Eventually, things calmed down. I found that the situation made for productive conversations with women activists about Islam, feminism, and global politics. They were extremely critical of American policy, but they didn’t blame individual Americans and they didn’t believe conspiracy theories about the Bali bombing or 9/11. But they told me that American actions were making feminist efforts more difficult. As America was perceived as being at war with Muslims, any funding from American donors could easily discredit activists. But more than that, activists were telling me that ideas that were perceived as critical of Islam or pro-Western were also coming under suspicion. By their account, the war on terror was converting many Indonesians to the more anti-American stance of conservative or extremist Islam. Examining how women’s rights activists navigated this situation through mobilizing the egalitarian aspects of their religious tradition became a focus of my research.
I saw how these issues played out when I visited a village in rural West Java with Fatayat Nahdlatul Ulama, one of the Muslim women’s groups in my study. They were meeting with local women to talk about reproductive health services. It was part of an important program to empower village women by providing them with better information about reproductive health. The locals asked the women’s group who I was, and so I stood up and introduced myself, saying, “I’m a graduate student from America, I’m studying women’s organizations in Indonesia.” A few women asked me the standard polite questions – are you married, do you have children. And then an elderly woman at the end of the long table stood and said defiantly, “I want to talk about the situation in America and I would like to know why your country wants to bomb Muslims.” The table grew tense and everyone looked at me expectantly. There was little time to think, and so I replied, “President Bush wants to go to war against Saddam Hussein. Many Americans like me don’t support the war. We can’t always control what the government does.” I felt a visceral anger at President Bush. At such moments, I found myself assuring Indonesians that many Americans did not support Bush’s policies, even though I knew it wasn’t quite true. Yet I felt I had to say that to protect myself and others. The village women nodded their heads at my statement, and later gave me parting gifts of food. My activist colleagues did not seem very bothered by the incident; indeed, they had gotten some hard questions of their own for arriving late. I had seen how my presence could pose a problem for them, and yet they were nothing but welcoming. A few weeks later, when the US began bombing Iraq, the head of Fatayat sent me a kind text message to make sure I was safe.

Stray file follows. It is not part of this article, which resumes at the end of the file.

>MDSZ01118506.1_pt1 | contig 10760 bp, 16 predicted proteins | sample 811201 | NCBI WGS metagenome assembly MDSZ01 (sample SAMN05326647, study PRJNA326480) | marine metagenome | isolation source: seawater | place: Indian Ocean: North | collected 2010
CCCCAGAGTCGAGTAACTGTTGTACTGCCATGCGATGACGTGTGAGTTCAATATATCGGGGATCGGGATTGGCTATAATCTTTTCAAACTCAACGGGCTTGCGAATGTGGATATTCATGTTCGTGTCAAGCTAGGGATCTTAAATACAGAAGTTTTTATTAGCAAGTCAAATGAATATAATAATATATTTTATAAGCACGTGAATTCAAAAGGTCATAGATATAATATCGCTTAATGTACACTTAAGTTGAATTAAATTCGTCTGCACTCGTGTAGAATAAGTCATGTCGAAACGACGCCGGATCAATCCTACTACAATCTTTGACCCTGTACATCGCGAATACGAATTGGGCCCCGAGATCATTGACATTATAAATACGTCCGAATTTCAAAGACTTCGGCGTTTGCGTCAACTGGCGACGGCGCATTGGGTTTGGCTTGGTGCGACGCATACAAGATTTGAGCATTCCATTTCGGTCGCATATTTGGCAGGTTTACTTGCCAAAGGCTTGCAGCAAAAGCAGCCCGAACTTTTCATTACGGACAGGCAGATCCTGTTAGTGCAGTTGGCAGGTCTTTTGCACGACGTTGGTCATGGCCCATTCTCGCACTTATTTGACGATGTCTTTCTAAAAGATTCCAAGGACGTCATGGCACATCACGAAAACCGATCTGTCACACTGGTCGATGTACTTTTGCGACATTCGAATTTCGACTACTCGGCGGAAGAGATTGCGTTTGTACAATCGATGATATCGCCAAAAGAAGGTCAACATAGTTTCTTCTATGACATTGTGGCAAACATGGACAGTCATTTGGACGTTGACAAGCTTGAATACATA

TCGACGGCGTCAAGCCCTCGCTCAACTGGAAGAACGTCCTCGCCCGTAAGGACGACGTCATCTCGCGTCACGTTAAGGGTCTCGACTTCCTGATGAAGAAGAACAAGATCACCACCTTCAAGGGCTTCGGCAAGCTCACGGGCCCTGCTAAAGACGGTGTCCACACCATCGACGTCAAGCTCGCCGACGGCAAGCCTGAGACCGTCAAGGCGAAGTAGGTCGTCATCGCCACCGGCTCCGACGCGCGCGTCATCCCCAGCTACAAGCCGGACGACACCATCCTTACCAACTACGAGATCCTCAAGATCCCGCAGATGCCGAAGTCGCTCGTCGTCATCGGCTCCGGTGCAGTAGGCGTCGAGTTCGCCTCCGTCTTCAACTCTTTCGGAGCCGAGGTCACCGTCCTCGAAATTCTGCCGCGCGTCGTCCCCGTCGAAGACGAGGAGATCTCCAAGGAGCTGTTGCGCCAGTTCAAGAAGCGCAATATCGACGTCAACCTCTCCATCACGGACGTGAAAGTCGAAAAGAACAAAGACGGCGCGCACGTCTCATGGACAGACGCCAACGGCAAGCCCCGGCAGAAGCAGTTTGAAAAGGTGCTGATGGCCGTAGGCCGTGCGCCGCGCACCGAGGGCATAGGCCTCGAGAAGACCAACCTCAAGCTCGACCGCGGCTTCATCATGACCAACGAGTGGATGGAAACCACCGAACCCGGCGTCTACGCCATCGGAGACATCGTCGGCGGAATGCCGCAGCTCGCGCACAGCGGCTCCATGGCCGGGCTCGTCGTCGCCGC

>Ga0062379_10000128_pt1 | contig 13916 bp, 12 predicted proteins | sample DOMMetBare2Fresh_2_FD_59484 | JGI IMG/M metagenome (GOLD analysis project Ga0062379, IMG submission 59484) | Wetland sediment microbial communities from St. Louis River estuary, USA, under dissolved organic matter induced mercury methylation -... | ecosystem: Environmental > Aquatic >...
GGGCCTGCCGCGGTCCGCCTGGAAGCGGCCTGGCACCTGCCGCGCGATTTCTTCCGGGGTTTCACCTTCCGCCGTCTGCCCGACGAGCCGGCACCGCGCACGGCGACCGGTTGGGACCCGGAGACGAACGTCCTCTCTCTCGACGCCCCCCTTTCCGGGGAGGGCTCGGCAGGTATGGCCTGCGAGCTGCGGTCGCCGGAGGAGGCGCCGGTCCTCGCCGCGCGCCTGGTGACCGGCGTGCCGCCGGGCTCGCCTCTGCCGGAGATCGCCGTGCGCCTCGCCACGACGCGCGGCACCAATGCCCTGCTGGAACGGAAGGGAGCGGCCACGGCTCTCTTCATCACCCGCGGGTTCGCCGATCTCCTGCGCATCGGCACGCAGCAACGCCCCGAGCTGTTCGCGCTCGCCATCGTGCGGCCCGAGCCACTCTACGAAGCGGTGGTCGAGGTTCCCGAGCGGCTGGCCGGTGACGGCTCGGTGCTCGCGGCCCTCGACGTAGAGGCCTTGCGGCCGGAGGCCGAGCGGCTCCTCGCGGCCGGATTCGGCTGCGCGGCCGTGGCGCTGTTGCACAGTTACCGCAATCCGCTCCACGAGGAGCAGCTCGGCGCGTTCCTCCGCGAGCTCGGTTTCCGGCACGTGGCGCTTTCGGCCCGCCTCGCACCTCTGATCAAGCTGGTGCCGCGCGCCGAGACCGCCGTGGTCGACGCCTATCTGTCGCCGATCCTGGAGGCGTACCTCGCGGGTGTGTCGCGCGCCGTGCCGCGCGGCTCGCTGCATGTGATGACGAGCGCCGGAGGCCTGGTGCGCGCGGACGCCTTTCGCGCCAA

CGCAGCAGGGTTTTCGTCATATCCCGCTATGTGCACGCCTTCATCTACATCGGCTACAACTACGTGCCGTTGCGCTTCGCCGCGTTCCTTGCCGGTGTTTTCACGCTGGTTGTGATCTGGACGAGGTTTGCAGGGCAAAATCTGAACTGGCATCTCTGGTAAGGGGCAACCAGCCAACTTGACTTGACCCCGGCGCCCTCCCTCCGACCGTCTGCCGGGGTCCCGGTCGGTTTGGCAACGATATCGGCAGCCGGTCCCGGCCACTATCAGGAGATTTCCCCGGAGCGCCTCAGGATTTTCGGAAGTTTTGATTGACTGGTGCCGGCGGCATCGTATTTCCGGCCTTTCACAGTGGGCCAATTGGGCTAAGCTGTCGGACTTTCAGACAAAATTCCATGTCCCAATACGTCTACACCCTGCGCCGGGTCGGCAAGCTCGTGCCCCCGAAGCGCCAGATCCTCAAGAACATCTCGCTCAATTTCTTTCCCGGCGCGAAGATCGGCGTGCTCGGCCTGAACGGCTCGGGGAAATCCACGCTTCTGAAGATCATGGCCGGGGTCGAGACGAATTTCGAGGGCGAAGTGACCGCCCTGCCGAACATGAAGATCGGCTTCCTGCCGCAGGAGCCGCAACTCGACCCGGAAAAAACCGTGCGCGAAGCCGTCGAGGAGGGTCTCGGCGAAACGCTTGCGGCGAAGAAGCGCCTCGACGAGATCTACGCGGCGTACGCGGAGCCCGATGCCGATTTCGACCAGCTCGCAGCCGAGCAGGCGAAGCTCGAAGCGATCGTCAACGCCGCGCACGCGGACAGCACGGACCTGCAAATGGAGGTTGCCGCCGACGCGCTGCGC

Years later, as so many Western journalists and aid workers have been killed in the current Middle Eastern turmoil, I think about how sympathetic outsiders are sometimes subject to violence. Those incidents should be a reminder of the much more daily obstacles (and dangers) that local activists and progressives must navigate. Indonesia was never that treacherous, and I have been back many times. But I have come to understand that my U.S. nationality matters. It is a social location that carries with it global power, both economic and military, and that provokes unease, anxiety, and other reactions. Despite how I see myself, when I travel some people will see me as a representative of the U.S. And what that means to them is sometimes out of my control, and perhaps not under their control either.
Rachel Rinaldo is assistant professor of sociology at the University of Virginia. Her article, “Pious and Critical: Muslim Women Activists and the Question of Agency,” is published in the December 2014 issue of Gender & Society. To read the article, click here.